“St. Louis is definitely our home base,” says Joe McGill, the band’s guitar player. However, Joe went on to inform me that there is not an established soul market in our city. There are many, many bands in town that play soul. As a music enthusiast, I’ve enjoyed several local singers belt out Aretha Franklin, Gladys Knight, Smokey Robinson and many more soulful greats. Yet when it comes to composing, creating and producing new sounds that progress the music genre, original soul bands are scarce in the STL. In fact, when asked about St. Louis-based bands that share their musical style, vision and worldview, the band named only one other act; a solo performer named JR for whom they have great respect. Nevertheless, as a full band, Fundamental Elements remain the only prominent, original soul band in St. Louis. The members, Russ Mohr (lead vocals, trumpet), Luke DeJaynes (drums), Mark DeJaynes (bass), Joe McGill (guitar, background vocals), Dustin Burggraaf (keys, background vocals), felt this was at first, disheartening. “We worried it would be hard to pack venues here. People generally don’t go out in search of our kind of music,” Joe said. Yet most people who see this band become instant fans and the Fundamental Elements soon realized that packing venues in the Lou wasn’t quite as difficult as they thought.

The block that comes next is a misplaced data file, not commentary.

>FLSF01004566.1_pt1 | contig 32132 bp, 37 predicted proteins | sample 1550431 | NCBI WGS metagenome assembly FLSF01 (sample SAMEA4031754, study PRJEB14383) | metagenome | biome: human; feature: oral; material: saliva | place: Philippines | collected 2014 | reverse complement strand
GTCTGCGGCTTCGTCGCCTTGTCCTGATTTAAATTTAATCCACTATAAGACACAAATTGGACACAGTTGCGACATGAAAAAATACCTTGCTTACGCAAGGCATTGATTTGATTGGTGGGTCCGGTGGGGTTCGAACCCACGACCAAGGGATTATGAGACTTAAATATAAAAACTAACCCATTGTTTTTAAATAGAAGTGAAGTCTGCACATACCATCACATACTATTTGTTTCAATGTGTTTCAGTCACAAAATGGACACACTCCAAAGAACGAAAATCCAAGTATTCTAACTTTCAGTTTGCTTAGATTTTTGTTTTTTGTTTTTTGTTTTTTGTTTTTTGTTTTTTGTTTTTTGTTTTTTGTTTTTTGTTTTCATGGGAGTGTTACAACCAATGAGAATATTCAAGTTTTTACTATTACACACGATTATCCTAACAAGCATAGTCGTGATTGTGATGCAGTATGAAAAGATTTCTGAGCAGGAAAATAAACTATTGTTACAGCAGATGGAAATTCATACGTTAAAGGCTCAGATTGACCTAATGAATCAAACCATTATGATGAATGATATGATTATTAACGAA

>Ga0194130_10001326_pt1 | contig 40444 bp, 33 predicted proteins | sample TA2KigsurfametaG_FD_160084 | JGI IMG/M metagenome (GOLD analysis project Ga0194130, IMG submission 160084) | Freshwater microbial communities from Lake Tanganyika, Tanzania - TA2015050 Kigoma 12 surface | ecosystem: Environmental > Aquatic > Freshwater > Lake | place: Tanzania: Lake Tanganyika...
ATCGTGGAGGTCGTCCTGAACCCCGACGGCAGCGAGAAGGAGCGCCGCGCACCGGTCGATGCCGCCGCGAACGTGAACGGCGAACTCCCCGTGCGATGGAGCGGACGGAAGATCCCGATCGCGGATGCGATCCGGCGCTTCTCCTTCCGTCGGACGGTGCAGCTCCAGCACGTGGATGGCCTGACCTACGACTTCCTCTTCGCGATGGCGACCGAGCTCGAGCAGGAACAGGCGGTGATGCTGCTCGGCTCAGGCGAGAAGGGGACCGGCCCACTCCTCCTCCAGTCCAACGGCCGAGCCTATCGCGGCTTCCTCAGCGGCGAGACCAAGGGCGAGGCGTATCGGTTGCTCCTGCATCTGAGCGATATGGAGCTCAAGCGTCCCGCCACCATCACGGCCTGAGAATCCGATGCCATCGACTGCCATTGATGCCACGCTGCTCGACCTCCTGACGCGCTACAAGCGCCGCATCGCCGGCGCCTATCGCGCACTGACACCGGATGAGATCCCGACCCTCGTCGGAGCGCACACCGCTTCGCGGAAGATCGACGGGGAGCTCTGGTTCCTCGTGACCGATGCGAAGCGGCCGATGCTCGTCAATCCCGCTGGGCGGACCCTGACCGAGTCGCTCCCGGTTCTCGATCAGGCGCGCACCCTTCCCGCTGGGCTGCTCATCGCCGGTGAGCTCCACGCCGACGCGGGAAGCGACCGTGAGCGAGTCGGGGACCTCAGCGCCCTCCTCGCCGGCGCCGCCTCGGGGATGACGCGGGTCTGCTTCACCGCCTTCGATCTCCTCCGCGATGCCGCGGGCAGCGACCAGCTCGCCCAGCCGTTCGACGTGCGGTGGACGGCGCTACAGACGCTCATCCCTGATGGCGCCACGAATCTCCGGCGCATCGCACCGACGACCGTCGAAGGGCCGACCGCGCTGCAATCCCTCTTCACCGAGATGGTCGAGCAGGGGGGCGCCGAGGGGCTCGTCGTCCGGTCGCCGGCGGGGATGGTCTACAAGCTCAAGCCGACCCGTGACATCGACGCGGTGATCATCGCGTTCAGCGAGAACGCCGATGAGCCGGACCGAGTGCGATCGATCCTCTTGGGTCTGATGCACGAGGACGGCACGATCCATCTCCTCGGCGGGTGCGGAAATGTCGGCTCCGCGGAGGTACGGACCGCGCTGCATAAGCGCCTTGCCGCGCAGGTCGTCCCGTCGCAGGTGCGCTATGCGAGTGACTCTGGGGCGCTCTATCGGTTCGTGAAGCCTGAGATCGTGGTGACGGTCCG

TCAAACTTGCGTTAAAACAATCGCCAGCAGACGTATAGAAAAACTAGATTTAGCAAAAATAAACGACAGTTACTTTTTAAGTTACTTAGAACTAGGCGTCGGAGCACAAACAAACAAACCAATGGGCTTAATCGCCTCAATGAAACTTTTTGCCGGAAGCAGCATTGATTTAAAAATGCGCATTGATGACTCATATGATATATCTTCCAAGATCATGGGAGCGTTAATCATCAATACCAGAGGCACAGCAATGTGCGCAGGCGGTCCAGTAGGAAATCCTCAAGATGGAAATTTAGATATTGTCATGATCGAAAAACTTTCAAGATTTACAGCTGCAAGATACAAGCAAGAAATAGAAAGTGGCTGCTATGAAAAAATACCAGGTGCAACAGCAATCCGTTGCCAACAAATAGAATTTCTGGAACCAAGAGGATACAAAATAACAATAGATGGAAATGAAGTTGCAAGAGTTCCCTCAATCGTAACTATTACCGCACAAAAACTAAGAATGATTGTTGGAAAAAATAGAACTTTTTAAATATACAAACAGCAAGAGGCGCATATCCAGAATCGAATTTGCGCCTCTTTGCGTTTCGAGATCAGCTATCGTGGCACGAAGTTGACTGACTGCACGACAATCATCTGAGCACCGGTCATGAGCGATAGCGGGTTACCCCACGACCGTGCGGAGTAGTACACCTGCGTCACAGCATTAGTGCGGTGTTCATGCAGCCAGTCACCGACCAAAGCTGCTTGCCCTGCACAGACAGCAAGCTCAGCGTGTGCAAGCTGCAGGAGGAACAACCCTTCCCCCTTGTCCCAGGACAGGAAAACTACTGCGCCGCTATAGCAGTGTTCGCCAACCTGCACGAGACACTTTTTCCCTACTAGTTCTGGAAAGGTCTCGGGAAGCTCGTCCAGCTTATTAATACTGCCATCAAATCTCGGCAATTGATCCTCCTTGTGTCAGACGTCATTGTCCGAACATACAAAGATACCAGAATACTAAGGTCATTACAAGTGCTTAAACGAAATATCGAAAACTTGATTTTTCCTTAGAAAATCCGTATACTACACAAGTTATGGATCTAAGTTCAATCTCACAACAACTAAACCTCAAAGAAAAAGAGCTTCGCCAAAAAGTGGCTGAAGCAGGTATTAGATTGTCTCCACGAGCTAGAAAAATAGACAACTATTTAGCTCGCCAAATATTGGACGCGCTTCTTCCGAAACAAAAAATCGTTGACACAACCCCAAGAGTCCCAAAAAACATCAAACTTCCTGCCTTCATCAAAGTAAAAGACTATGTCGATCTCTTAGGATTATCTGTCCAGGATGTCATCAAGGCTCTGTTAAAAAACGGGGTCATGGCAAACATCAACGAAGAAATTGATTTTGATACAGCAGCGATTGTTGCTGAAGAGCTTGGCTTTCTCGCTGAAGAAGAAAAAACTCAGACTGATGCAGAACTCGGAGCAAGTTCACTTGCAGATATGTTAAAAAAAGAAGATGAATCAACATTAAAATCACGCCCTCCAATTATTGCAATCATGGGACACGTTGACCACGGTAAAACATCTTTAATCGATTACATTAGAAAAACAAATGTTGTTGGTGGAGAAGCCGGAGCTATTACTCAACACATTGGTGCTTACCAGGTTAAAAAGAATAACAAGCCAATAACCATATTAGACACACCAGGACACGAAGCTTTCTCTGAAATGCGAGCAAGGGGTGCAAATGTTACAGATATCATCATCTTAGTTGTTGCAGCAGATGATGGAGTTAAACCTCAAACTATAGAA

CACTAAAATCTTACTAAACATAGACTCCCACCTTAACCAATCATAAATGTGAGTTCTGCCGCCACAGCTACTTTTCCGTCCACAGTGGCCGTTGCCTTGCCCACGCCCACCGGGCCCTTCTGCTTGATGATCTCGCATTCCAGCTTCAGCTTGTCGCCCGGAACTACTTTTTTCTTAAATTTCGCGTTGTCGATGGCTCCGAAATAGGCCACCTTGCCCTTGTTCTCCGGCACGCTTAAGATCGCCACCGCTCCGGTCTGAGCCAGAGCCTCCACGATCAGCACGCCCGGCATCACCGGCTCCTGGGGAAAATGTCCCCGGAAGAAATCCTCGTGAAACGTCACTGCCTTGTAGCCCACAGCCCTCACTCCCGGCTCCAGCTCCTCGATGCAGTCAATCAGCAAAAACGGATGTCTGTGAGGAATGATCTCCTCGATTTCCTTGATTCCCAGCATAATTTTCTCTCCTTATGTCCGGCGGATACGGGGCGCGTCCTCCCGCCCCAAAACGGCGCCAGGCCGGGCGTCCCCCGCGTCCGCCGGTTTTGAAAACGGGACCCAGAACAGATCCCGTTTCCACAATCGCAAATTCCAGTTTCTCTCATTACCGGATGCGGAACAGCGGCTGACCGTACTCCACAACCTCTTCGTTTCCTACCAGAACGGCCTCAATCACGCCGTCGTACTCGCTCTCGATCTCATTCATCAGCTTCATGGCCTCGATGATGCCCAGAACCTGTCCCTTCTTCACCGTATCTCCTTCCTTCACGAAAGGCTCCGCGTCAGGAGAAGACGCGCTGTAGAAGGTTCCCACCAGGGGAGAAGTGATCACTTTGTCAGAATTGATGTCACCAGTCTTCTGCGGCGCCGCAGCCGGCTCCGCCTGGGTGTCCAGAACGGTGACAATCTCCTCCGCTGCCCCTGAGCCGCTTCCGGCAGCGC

Fundamental Elements formed in winter 2004 and the band has steadily grown in popularity as well as in their craft. Band members changed a couple times in the beginning, but the current line-up has been in place for a year and a half with the addition of Dustin, who joined in August of 2007. Different members have lived in other states, such as Iowa and Tennessee, at various times since the band’s existence. Three months ago, the last member made the move to St. Louis as Dustin and his family came to our city to live permanently – a sacrifice for the benefit of the band. “Writing music is a totally different experience now when we are all in the same room. Before we would all add our own parts with one of us being the main writer. Now we all create the music together and it has lent to a different and tighter musical experience,” Mark said.